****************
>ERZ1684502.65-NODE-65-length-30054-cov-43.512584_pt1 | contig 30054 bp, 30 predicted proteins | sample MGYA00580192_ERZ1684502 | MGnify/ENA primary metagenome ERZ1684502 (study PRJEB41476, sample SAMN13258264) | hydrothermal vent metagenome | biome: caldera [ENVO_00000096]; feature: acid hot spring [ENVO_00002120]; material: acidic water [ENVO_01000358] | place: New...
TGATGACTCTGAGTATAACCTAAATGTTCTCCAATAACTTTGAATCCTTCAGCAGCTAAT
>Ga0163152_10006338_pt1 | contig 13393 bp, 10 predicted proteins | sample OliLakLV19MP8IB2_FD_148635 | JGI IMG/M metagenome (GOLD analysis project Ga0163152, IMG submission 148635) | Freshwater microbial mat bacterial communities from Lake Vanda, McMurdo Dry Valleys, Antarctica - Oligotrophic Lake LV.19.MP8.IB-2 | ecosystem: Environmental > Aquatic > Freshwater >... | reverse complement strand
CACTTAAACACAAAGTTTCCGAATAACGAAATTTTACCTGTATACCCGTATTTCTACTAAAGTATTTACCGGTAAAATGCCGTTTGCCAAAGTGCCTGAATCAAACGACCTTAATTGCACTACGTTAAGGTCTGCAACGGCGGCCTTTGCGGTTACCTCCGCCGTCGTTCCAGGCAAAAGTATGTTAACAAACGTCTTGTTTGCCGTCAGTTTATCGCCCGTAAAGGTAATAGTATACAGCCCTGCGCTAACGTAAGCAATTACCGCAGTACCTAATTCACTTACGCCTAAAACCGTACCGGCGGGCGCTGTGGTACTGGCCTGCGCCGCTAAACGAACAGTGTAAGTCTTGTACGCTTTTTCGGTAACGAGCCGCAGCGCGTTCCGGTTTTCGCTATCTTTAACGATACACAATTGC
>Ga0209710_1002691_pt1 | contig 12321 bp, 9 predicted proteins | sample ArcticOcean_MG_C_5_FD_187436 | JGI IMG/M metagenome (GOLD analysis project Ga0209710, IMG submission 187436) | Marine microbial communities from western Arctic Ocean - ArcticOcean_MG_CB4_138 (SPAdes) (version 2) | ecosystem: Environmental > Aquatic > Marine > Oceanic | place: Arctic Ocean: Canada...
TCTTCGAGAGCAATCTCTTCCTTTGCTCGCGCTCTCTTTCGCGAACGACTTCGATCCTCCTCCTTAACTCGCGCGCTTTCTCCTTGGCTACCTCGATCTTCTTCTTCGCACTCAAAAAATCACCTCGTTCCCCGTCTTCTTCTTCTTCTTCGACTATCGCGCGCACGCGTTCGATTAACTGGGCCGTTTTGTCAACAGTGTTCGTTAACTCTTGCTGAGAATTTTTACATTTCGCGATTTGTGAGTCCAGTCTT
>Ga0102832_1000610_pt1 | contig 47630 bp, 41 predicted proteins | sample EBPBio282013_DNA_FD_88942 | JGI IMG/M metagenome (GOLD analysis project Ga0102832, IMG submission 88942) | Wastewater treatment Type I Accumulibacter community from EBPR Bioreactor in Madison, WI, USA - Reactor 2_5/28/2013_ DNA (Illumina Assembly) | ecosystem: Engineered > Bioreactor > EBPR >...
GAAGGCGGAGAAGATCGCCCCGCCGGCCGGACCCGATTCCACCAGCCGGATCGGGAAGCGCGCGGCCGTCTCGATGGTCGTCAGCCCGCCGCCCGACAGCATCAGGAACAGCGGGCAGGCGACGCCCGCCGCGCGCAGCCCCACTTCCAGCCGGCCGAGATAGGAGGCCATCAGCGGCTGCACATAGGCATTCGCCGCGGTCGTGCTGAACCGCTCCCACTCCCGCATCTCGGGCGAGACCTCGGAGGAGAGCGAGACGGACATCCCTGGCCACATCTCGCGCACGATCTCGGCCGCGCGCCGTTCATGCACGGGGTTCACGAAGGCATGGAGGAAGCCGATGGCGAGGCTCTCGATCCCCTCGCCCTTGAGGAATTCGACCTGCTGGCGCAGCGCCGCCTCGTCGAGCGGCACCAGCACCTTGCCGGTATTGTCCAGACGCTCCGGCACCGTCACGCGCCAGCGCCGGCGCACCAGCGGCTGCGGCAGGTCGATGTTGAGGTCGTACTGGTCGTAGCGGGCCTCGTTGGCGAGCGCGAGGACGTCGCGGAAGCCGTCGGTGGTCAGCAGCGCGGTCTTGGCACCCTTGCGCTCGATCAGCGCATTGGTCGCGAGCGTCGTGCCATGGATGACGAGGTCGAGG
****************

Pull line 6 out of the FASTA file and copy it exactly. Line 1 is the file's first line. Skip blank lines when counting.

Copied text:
TCTTCGAGAGCAATCTCTTCCTTTGCTCGCGCTCTCTTTCGCGAACGACTTCGATCCTCCTCCTTAACTCGCGCGCTTTCTCCTTGGCTACCTCGATCTTCTTCTTCGCACTCAAAAAATCACCTCGTTCCCCGTCTTCTTCTTCTTCTTCGACTATCGCGCGCACGCGTTCGATTAACTGGGCCGTTTTGTCAACAGTGTTCGTTAACTCTTGCTGAGAATTTTTACATTTCGCGATTTGTGAGTCCAGTCTT